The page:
ISIS, also known as the Islamic State and ISIL, is an offshoot of the al-Qaida network the United States has fought since 9/11. It is the same enemy it fought - and defeated - during the 2007 Iraq surge. Its smoldering remains simply reignited after Obama withdrew ground troops from Iraq.
If Obama can fight ISIS under current law, as he has done for the past six months, he should continue fighting it in 2015 and beyond. So can his successor.
Really, would the president have intervened in Libya in 2011 if he thought he needed permission?
So what, then, is the point of seeking a new resolution that - like his Afghanistan strategy - comes with an expiration date? To give credence to the myth he ended the Iraq war? To give our enemies a handy timeline for atrocity-planning purposes?
Just what kind of military leader would do this?
The kind who doesn't believe in the fight.
This president appears to believe deep down that this nation lacks moral authority to wage war against Muslim terrorists. He's demonstrated that through actions and words, from the global apology tour his first year to his tirade earlier this month against Christianity at the National Prayer Breakfast.
He still maintains a pathological inability to call out radical Islam by name - if he calls it out at all.
ISIS recently released a video of its mass execution of 21 Egyptian Christians. Egypt responded by launching retaliatory air strikes. Pope Francis said he was horrified the men were "assassinated just for being Christian."
President Obama went golfing.
Radical Islam has grown more threatening under Obama's watch. Iraq and Syria are aflame. Yemen and Libya are controlled by radicals. The Taliban is sitting tight in Afghanistan waiting on Obama to fulfill his promise to remove all U.S. forces.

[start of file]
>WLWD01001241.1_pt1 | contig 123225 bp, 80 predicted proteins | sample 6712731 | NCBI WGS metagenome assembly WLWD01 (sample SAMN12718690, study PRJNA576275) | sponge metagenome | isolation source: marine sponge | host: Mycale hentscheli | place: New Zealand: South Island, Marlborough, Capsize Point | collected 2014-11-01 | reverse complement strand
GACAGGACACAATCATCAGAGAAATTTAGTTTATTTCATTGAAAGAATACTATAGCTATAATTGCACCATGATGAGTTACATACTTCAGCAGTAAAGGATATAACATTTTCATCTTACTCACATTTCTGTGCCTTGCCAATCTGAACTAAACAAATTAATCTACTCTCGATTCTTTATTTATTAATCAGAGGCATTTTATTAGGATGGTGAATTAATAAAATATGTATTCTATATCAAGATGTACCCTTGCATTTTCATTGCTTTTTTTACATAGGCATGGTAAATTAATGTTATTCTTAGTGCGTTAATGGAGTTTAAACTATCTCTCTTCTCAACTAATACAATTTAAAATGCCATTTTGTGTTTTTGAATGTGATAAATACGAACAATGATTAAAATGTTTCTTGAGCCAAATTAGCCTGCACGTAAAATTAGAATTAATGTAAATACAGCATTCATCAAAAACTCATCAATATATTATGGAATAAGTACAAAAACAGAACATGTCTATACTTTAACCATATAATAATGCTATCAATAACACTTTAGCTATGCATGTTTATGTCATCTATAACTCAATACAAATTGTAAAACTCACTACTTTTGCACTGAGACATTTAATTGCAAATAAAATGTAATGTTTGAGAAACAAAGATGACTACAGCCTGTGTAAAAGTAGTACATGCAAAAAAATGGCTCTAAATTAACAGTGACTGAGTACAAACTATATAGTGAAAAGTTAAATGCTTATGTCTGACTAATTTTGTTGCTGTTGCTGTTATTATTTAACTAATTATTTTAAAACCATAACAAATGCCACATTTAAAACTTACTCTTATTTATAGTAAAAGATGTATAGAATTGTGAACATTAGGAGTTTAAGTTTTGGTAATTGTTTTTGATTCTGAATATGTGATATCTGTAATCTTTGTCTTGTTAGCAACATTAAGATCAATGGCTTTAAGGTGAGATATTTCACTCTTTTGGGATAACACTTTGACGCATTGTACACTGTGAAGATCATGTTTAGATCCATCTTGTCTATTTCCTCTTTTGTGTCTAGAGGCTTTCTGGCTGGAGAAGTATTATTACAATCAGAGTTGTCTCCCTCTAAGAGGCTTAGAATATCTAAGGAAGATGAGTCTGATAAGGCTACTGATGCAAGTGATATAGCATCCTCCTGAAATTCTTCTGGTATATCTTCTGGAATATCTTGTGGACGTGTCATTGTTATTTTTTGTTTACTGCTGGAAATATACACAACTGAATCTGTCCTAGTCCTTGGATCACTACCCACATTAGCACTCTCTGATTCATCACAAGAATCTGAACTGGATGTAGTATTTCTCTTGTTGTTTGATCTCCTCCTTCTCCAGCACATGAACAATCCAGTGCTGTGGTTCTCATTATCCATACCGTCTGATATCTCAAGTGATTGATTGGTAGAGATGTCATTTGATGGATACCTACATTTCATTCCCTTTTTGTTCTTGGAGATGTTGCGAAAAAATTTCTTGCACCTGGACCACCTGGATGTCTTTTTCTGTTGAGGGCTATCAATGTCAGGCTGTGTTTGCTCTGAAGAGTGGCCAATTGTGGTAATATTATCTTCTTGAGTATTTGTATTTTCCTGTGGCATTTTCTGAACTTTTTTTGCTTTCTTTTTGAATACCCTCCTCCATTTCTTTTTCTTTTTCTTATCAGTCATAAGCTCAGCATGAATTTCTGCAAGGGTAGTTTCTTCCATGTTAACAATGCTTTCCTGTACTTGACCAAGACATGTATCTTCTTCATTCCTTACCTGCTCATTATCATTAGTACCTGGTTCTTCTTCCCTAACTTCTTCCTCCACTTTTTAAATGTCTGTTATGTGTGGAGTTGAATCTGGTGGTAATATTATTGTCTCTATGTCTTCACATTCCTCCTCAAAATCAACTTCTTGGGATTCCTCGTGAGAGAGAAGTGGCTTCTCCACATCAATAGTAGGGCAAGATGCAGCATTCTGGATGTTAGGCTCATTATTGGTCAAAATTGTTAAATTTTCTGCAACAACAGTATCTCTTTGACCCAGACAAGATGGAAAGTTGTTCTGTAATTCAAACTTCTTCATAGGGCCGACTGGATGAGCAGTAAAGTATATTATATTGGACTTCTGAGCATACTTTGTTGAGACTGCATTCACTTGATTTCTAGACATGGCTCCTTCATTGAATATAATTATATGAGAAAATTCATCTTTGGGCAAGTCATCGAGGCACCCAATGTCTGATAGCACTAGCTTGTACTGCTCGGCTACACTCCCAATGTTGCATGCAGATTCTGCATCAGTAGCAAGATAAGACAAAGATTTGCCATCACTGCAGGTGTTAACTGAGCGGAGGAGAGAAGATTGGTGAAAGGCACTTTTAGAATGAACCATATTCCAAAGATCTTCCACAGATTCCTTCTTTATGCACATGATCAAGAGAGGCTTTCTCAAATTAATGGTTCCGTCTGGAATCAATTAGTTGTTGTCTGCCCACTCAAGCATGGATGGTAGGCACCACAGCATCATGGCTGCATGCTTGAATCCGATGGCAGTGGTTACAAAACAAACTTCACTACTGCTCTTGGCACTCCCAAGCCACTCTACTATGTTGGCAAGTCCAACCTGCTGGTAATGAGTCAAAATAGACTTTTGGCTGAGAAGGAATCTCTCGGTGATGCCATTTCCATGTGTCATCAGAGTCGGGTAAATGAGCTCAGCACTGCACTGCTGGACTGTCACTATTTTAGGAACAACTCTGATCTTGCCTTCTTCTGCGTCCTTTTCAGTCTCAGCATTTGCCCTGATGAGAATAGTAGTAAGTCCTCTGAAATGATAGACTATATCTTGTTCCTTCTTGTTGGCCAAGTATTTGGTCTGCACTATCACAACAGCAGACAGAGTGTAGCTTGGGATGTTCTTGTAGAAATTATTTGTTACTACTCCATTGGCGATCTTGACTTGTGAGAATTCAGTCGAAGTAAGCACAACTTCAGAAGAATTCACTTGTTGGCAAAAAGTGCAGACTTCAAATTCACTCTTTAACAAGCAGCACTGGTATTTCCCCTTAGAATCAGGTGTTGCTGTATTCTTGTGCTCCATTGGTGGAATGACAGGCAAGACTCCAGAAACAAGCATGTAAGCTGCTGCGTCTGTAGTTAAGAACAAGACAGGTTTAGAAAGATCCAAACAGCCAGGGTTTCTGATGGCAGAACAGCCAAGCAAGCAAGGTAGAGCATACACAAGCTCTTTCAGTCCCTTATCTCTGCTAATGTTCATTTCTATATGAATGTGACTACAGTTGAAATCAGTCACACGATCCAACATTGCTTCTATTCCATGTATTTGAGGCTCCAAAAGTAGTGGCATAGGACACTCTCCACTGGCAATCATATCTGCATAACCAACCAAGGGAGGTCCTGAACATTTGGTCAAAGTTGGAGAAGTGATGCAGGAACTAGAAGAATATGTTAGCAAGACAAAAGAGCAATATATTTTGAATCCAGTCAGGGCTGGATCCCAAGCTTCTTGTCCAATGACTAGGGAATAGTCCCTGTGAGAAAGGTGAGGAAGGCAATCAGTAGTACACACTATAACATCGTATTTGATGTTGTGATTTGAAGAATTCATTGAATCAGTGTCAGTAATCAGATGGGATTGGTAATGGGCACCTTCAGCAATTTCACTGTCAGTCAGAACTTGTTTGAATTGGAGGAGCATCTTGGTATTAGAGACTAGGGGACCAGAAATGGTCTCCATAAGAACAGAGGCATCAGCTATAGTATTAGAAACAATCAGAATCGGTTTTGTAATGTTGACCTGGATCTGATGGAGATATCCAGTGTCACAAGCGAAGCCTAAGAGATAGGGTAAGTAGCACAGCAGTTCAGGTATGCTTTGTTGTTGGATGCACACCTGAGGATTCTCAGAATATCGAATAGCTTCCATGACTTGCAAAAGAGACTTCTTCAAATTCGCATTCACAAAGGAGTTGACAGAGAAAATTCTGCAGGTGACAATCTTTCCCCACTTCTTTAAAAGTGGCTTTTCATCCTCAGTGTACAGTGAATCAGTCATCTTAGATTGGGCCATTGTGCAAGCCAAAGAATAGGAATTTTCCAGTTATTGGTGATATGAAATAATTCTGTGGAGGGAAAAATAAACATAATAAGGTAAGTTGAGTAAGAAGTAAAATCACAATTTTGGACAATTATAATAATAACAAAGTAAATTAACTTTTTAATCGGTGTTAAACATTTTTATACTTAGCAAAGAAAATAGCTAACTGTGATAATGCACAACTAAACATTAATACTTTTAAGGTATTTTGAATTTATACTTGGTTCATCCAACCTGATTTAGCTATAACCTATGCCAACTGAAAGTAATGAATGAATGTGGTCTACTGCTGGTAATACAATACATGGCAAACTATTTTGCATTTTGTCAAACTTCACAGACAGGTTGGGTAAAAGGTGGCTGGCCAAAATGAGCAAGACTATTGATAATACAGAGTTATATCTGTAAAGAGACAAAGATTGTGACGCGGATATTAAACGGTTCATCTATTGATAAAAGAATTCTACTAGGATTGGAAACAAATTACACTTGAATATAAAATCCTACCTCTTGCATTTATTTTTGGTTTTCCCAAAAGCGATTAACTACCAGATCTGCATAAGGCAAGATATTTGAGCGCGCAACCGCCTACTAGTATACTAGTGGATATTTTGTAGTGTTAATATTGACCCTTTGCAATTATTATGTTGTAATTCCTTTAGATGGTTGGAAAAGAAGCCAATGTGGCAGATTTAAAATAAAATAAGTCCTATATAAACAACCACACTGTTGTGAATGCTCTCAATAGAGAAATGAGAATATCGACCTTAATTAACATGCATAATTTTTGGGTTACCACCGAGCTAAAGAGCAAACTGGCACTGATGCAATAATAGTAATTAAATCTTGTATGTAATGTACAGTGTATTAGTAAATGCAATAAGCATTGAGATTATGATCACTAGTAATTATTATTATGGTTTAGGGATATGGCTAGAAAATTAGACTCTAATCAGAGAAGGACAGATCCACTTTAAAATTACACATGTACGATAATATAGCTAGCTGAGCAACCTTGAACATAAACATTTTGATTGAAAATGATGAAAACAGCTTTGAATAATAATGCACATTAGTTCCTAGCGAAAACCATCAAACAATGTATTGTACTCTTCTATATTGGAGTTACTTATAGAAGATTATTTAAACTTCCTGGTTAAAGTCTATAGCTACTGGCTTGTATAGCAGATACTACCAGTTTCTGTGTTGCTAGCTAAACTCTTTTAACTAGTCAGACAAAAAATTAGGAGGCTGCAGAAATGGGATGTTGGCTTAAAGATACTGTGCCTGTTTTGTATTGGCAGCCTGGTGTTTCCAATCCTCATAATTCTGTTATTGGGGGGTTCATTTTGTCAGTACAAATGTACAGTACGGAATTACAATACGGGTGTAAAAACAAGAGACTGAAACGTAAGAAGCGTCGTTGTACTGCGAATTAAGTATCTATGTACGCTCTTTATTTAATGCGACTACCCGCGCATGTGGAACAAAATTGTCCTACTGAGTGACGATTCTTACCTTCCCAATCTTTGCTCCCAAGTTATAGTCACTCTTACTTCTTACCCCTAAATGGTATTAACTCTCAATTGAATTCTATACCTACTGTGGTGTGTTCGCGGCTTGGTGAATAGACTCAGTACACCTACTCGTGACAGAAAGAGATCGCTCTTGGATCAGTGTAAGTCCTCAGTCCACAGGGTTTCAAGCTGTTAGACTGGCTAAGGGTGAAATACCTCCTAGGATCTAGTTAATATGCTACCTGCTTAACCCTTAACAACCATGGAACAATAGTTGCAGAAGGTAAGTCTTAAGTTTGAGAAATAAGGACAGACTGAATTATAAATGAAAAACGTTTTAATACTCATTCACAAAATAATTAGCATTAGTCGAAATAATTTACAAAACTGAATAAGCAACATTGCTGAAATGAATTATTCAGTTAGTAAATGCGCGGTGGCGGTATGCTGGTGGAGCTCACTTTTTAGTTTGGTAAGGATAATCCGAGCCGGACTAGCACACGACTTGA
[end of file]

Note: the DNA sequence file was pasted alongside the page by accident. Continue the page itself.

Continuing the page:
It sounds like he's looking for an excuse to avoid using the tools at his disposal. It's as if he wants his hands tied so he doesn't have to do anything.
If your foreign policy was that much of a disaster, you'd probably be looking for an out, too.
Congress should refuse to endorse Obama's toothless strategy in Iraq or to impose it on the next president, who will have enough to deal with given the mess Obama has created in the Middle East.
This president doesn't need a new war resolution. He already has everything he needs to fight. Except the will.
What in God's name will it take for Obama to shake off his fear or inertia or disinterest or Muslim sympathies or whatever it is that prevents him from being the world leader he is supposed to be? The world cannot tolerate this barbarity one moment longer, and this man has the power to rally this nation!
Step up and lead, President! The world's innocents are counting on it!
Miami Herald on immigration in limbo:
A pair of recent federal court rulings should convince Americans on all sides of the immigration debate that reform is an urgent priority. The rulings hamstring the president whether he's trying to enforce border security (to please hard-liners) or to ease the plight of families residing here illegally (to please Hispanics and the pro-reform lobby).
Most of the headlines have been captured by a ruling issued early last week by Judge Andrew S. Hanen, an unabashedly outspoken critic of expanded immigration in Brownsville, Texas, that invalidated the president's executive order on immigration. The ruling stops the government from issuing work permits and providing legal protections to hundreds of thousands of undocumented immigrants. Less well-known is a decision late Friday by Judge James E. Boasberg of the Federal District Court in Washington, D.C. He ordered the Department of Homeland Security to end a practice of detaining most women and children caught crossing the border illegally even if they had applied for asylum.
The earlier ruling is by far the most troubling. Foes of the president's executive order went court-shopping and found Judge Hanen in Brownsville. His anti-immigration views were well-known. His ruling has been derided by legal experts for making basic mistakes on standing and executive authority, including a failure to make a distinction between federal agency rules and executive orders.
The Obama administration rightly decided to seek a stay, sending a signal that it will vigorously defend its actions and the president's executive authority on immigration. But the ruling has once again cast into limbo a large number of immigrants who had made initial moves to seek legal protection under the order.